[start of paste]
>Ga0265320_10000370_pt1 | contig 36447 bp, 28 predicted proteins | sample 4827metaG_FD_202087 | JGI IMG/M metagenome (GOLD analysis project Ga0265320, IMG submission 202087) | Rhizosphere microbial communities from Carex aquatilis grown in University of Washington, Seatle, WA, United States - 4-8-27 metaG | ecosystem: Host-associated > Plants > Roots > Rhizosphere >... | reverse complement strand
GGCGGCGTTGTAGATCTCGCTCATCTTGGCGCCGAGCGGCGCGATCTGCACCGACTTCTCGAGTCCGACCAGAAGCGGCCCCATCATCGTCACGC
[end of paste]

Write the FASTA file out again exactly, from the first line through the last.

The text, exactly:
>Ga0265320_10000370_pt1 | contig 36447 bp, 28 predicted proteins | sample 4827metaG_FD_202087 | JGI IMG/M metagenome (GOLD analysis project Ga0265320, IMG submission 202087) | Rhizosphere microbial communities from Carex aquatilis grown in University of Washington, Seatle, WA, United States - 4-8-27 metaG | ecosystem: Host-associated > Plants > Roots > Rhizosphere >... | reverse complement strand
GGCGGCGTTGTAGATCTCGCTCATCTTGGCGCCGAGCGGCGCGATCTGCACCGACTTCTCGAGTCCGACCAGAAGCGGCCCCATCATCGTCACGC